“We are not a household. We are an economy. Your spending is my income, and my spending is your income.”
With this comment, Paul Krugman, a Nobel Laureate in Economics, firmly demolished the analogy raised by the Tory MP, Andrea Leadsom, that an economy is like a household. Mr Krugman went on to explain the problems caused by the lack of demand that plague Western economies today. This exchange, which appeared on Newsnight in May 2012, left many observers in awe, as Krugman firmly refuted the claims of Ms Leadsom and the private equity mogul, John Moulton, that the devastating economic crisis has been caused by purely structural problems and thus requires painful long-term solutions. Those scratching their heads at the possibility of a quick and painless recovery need only to delve into Mr Krugman’s latest book, End This Depression Now! to find not only the components of such a recovery, but a viable alternative to the self-destructive, ‘belt-tightening’, fiscal-austerity policies that are currently in place.
Mr Krugman devotes the bulk of his clear, forthright book to a discussion of the core economic concepts embedded at the heart of the new-Keynesian school of thought, and analysis of the abandonment of conventional wisdom that resulted in the current crisis (that government intervention and investment in the depressed economy can resolve the lack of demand and thus, reduce unemployment and spur growth). He successfully adapts tales such as that of the ‘baby-sitting co-op’ (first told in a 1977 article in the Journal of Money, Credit and Banking, written by Joan and Richard Sweeney), and the concept of the ‘paradox of thrift’ to accentuate the necessity of government spending to create demand in a depressed economy. Application of the lessons of the past would resolve the depression we are facing, quickly and painlessly. “This doesn’t have to be happening”, Mr Krugman says.
Unfortunately, those who are in position to act decisively have chosen to ignore the lessons of the past and the repeated warnings against slashing government spending of academics such as Joseph Stiglitz, Christina Romer and Mr Krugman, himself. Even President Obama, who upon assuming the Presidency in January 2009 proclaimed the need for government stimulus as vital for economic recovery, shifted the focus towards reducing the budget deficit, in the wake of growing cross-party pressure. The preachers of balanced budgets, deficit slashing and belt-tightening have gained momentum and subsequently, an audience (no doubt partially due to their numerous connections with Wall Street in New York and The City in London). These are the infamous ‘Austerians’, who appear to view economics as a morality play, suggesting that those who are overwhelmed with sinful debt must now face a prolonged period of harsh austerity. While the United States assumes his central focus, Mr Krugman also immerses himself in the economic situation of others, such as the Eurozone nations, with particular disdain for the austerity enforced by the German and British governments, and the European Union. Mr Krugman not only refutes the arguments presented by Austerians, namely that the state must drastically rein in spending in order to increase the confidence of private investors (Krugman likens this myth to the tale of the ‘confidence fairy’), but also emphasises how such views and policies have adverse effects on the economy and society as a whole.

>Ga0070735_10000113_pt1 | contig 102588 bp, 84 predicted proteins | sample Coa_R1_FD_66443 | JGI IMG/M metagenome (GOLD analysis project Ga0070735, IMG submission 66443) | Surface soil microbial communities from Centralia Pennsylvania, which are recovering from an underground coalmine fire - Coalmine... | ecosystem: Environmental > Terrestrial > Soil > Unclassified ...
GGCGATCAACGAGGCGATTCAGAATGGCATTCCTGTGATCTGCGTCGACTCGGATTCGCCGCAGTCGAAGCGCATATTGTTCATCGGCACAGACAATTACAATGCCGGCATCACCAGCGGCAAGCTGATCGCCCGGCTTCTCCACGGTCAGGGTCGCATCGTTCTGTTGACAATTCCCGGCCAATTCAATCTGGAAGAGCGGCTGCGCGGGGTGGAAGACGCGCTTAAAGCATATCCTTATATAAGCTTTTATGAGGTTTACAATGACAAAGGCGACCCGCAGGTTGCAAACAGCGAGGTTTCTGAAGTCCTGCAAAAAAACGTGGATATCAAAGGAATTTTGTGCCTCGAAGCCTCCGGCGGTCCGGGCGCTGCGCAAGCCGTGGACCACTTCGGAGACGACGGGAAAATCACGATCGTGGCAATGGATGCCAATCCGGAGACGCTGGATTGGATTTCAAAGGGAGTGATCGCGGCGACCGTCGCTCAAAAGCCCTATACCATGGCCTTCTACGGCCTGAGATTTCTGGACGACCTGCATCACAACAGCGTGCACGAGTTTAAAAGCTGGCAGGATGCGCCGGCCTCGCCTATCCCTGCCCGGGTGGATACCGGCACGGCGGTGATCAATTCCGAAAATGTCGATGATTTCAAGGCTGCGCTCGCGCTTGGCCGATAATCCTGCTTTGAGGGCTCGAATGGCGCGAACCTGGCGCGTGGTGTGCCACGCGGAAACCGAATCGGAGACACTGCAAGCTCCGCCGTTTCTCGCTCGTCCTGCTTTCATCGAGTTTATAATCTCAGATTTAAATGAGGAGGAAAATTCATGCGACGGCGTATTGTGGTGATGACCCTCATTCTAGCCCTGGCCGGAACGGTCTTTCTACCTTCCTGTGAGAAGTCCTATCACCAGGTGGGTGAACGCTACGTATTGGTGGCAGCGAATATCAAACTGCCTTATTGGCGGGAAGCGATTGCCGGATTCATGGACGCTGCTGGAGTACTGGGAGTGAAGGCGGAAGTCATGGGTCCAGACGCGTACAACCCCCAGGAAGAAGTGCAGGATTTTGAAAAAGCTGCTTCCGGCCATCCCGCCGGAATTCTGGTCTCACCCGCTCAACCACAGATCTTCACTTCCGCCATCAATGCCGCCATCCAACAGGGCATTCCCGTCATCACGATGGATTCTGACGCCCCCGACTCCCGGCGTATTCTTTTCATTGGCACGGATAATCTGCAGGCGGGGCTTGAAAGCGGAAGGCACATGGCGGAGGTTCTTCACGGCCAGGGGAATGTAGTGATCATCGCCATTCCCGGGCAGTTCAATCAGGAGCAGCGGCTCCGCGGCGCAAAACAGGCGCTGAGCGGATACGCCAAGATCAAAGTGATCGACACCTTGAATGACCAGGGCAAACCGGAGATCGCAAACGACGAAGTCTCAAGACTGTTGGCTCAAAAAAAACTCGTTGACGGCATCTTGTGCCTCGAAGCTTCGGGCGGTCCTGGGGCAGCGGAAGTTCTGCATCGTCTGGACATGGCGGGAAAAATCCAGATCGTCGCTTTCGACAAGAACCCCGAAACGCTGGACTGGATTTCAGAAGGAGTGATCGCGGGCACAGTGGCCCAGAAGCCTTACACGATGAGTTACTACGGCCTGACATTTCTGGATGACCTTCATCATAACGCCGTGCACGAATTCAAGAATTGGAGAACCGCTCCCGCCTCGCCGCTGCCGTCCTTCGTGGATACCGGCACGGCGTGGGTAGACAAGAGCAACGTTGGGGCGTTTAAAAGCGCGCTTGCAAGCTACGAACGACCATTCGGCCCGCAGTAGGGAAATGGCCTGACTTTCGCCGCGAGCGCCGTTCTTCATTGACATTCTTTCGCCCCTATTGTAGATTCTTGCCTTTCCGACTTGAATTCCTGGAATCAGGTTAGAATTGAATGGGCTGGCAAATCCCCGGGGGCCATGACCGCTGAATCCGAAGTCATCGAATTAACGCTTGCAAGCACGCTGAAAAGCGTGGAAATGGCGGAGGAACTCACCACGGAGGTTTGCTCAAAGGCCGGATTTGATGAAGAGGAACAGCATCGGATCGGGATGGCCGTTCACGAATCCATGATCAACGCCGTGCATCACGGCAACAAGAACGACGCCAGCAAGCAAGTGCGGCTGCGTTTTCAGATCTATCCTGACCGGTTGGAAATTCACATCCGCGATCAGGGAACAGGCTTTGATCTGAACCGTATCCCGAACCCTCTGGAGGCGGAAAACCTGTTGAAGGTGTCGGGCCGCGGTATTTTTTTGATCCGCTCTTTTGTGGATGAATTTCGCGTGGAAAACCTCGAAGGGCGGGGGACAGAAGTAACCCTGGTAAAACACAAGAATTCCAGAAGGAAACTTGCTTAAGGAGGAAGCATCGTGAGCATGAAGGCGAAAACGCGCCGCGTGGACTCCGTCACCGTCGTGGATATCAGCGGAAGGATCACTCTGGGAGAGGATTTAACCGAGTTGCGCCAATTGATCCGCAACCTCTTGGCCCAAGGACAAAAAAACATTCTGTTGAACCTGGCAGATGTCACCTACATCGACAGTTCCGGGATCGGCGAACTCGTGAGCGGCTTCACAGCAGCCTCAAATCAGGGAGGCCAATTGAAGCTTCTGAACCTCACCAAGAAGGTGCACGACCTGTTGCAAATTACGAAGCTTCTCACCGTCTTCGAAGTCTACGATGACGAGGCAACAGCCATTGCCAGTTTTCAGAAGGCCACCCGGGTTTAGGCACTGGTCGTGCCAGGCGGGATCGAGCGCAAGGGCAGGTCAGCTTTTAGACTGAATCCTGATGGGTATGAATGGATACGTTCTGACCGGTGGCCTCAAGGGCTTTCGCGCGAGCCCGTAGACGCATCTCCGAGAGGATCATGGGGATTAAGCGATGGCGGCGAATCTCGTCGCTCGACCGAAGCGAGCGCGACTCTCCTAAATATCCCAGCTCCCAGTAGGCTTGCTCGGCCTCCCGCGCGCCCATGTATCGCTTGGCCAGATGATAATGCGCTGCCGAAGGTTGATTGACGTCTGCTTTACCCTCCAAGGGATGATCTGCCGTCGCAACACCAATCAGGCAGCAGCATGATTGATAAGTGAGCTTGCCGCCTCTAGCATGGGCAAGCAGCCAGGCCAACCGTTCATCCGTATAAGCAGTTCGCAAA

It doesn’t need to be this way, however. Mr Krugman argues that the solution to this crisis that has caused the superpower economy to grind to a halt is relatively simple. Given private investors’ desire to cut costs and lay off employees, the economy is depressed due to lack of demand; therefore the government must intervene to create demand through investment and spending. The crisis, as an economic matter, is not hard to solve; there could be a quick and powerful recovery if only the intellectual clarity and political will to act could be found. The Obama Administration’s stimulus of 2009 fell far short of what was needed; therefore there must be a far more ambitious spending campaign if this depression is to be ended.